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Help! I think I won't pass!

I am passing 3 of my classes but unfortunately, one class has got me down. I'm getting a 77.6 percent so far and it takes an 84 to pass. If I make below an 84 in any class, I fail the first semester of nursing. Does anyone have any advice on how to study for the NCLEX style questions? I had straight As on my science courses such as Anatomy and Physiology 1 and 2, Pharmacology, Microbiology, Pathophysiology, ect but this time around it seems many of the questions have multiple right answers. Much of this is not in the book. I feel just about hopeless right know, knowing I need at least a 90 percent average in the rest of the course in order to make it.

I am half way through my third semester. I have 3 NCLEX books that I study from in addition to my notes. Also, many textbooks have a CD and website that have NCLEX style questions that correspond to the chapters in case $ is tight.

The NCLEX books give you reasons behind the answers so that you understand why it was answer x and not answer y (even though they are both correct). I didn't think I'd use the NCLEX books that I had gotten from a previous nursing student who graduated, but they have been a great help.

Another thing that helped me improve my test taking and overall grades is I only read the book if I need additional info. When I read all the material assigned I tend to get lower grades on tests. Plus, some of the info from the text is different from what the instructor lectures on. And at my school the instructor writes her own questions which are from her lecture, not the book.

I was also an A student until I hit nursing. Out of all the nursing classes I've completed I have gotten 2-3 A's and the rest B's. Please don't get discouraged. Hopefully you'll get many different replies and ideas and one will work for you. It is hard changing your brain to a nursing brain.

Thanks for the advice! I've been using the CD for nursing fundamentals and I have found the book sometimes contradicts what is said in the CD. One question I remember from a test I got back asked what should be checked for in a patient who is in restraints. One point kept being hammered in the books and in the lectures but it turns out that point was incorrect. I just don't know what to do! I envy nursing students that go to schools where a 78 is passing. If I get an 83, I flunk out of the program.

I'm shocked you have to have such a high test average to be considered passing. At my nursing school we have to have a 74 test average. I'm pretty sure all of the nursing schools in my state have similar required averages to mine. Best of luck to you in your program!

I agree.....that seems strange that your school places the bar so high. Mine is set at 74% as well, which is what most schools in MN have.

All I can say is miracles happen. I had a 77% in my Med-Surg and tried different studying options; I received an A- on my last exam and brought my grade up to an 84% overnight. The second you think you're beat, you are! It really is true.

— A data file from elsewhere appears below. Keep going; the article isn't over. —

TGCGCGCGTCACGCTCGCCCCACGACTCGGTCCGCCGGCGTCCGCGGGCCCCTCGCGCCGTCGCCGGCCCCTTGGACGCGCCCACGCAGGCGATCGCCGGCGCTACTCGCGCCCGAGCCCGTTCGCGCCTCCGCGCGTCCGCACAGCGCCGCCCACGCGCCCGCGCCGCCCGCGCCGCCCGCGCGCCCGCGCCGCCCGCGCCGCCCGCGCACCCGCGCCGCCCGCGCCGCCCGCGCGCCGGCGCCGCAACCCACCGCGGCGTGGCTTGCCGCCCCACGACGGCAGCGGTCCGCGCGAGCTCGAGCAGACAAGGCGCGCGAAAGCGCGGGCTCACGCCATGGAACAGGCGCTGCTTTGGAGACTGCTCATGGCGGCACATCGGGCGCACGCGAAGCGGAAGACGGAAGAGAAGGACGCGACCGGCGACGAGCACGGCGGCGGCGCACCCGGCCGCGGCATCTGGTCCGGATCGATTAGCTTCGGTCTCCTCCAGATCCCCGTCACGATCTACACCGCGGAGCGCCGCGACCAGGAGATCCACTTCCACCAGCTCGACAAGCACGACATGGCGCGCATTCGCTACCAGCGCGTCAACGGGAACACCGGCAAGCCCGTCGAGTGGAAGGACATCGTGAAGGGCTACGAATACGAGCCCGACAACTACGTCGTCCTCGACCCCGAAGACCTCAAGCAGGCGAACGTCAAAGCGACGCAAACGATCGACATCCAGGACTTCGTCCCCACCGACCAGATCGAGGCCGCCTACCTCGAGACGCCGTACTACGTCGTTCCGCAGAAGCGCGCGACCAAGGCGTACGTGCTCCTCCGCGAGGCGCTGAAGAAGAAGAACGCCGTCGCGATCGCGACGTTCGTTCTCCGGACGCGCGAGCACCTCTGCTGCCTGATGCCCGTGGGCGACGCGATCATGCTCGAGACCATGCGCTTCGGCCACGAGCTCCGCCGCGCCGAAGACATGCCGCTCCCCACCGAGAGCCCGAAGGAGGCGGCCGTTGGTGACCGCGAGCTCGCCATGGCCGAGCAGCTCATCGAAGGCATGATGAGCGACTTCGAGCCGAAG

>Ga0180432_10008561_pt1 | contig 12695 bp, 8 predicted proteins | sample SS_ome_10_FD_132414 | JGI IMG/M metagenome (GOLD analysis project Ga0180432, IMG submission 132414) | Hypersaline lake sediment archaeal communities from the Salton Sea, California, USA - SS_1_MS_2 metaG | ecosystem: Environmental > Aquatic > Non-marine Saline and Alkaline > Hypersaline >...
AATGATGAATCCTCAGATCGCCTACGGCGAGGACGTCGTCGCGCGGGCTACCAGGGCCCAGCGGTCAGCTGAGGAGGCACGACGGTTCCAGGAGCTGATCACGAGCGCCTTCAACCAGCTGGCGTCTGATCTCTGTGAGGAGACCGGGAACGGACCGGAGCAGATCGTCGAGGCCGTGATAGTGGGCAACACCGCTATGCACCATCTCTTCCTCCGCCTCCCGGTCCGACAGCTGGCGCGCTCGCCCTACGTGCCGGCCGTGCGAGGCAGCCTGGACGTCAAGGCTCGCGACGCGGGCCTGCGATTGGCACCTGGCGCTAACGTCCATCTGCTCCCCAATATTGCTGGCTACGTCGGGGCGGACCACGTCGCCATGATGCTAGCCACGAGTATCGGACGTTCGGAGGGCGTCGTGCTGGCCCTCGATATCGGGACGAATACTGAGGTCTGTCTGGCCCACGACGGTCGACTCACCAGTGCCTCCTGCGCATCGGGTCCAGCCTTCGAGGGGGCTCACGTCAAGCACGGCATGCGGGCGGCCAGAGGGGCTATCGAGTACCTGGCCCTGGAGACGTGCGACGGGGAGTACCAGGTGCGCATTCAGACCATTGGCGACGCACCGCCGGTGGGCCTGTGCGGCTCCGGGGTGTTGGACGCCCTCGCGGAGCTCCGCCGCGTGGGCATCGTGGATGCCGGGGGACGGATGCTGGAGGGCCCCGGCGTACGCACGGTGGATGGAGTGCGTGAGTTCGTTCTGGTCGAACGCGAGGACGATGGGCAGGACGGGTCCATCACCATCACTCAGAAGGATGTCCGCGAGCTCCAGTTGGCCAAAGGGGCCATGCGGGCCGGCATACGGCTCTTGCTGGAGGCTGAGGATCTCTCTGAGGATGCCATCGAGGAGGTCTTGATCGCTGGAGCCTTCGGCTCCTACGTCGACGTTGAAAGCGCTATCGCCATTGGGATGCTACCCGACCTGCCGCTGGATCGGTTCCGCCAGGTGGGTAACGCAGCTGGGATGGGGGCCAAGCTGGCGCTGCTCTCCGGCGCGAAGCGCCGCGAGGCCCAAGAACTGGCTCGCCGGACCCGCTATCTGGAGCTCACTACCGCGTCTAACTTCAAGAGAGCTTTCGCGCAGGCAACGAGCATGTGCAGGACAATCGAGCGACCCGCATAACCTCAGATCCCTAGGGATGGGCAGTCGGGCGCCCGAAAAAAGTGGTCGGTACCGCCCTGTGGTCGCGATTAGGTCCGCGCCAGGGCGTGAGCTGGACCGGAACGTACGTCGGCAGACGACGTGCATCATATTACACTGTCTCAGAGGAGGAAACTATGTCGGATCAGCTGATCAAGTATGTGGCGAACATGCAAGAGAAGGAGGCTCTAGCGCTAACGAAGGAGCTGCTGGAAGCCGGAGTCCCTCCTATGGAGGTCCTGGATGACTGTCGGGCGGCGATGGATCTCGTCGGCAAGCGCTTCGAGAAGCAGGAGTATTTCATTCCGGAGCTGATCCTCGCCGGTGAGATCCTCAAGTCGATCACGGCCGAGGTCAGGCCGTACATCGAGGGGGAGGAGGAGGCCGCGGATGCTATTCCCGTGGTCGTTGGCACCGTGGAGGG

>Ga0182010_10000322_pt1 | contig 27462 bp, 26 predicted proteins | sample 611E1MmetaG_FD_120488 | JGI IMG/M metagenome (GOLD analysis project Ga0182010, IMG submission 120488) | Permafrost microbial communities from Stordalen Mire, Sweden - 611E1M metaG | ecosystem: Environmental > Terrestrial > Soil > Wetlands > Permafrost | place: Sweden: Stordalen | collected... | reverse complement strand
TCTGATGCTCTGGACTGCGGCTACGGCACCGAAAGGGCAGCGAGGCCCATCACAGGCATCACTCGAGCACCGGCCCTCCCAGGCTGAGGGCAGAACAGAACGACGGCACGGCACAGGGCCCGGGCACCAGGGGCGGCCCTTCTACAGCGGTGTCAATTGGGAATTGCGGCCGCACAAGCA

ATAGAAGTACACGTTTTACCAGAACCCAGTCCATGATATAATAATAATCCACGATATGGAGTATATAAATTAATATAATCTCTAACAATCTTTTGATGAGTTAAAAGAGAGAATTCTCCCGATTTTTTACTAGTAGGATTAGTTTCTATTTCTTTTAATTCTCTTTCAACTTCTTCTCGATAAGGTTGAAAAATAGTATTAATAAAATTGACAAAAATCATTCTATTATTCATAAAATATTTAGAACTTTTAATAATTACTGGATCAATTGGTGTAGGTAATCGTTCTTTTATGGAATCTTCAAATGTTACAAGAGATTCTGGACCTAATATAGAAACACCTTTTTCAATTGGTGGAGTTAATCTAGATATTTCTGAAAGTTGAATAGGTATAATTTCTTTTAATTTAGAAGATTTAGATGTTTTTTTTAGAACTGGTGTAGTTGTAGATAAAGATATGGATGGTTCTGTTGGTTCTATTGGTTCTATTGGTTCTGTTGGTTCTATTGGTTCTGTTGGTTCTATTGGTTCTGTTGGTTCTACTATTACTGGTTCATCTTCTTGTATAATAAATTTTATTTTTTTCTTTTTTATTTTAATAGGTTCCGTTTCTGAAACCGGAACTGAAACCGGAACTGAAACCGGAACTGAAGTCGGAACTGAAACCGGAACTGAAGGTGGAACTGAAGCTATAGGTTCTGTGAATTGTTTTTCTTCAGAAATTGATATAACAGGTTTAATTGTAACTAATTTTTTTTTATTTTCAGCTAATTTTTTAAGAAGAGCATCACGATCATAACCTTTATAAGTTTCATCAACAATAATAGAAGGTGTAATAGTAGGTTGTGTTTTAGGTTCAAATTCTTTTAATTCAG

Yes, study those lecture notes! The book is a great resource, but in the end, it's lecture, lecture, lecture. :twocents:

your school has a very high passing percentage our is 78%, you have to know the content of the material then try Saunder's NCLEX examination i like this book because it breaks down on each unit and sub-unit say for example you are reading about Diabetes Mellitus ater you read your book and lecture you can refer to Saunders and read their outline and practice the questions, when you practice the questions make sure you check the incorrect ones and read the rationales even you choose the correct one hope that will help you out

The thing is that a lot of the time I answer the questions and get them wrong anyways directly because of what the book says. Sometimes a point is repeatedly drilled into your head and you wish to choose it on a test exam but it then turns out you're not so right after all because you must think worst case scenario for every possible choice. Should I think the worst possibility for every choice and ignore what I've memorized? That's what I tend to see on exams. Should I see cold hands as always being a serious threat(I know they signify lack of circulation), even though my experience says otherwise? My experience says you must look at the other details. My problem is I keep examining multiple possibilities. I guess I should remind myself that I'm after the exam maker's answer, not after my own and simply use patterns to pass.

Edited by lalastudent

The only way I have gotten good at NCLEX questions is by doing hundreds, and hundreds and hundreds of them for each subject area. I use the NCLEX 4000 CD (got it from Amazon) and the Saunders CD. Both of them allow you to test in "study" or "review" mode so you can see the rationale for the correct answer. Also, even if you get the answer right, click on the WRONG answers, too, so you can see WHY they were wrong. Get as many of these NCLEX study books/CDs as you can. After a while, you DO start to see patterns. You'll recognize certain types of questions and you'll see some questions you know the answer to right away. I know NCLEX-style questions are really, really hard. For me, the only solution has been to grit my teeth and do tons of them. :) Good luck!

BabyLady, BSN, RN

Specializes in NICU, Post-partum.

Get a Saunders guide and practice no less than 200 questions BEFORE you go in and take your exams for school.

If you get an answer correct, don't celebrate and just move on....READ the rationale and make sure that the reason you picked the right answer was the CORRECT rationale to use...you'll find very often that it isn't...that is the difference between knowing and good guessing.

One I figured that out...my grades on my exams skyrocketed.


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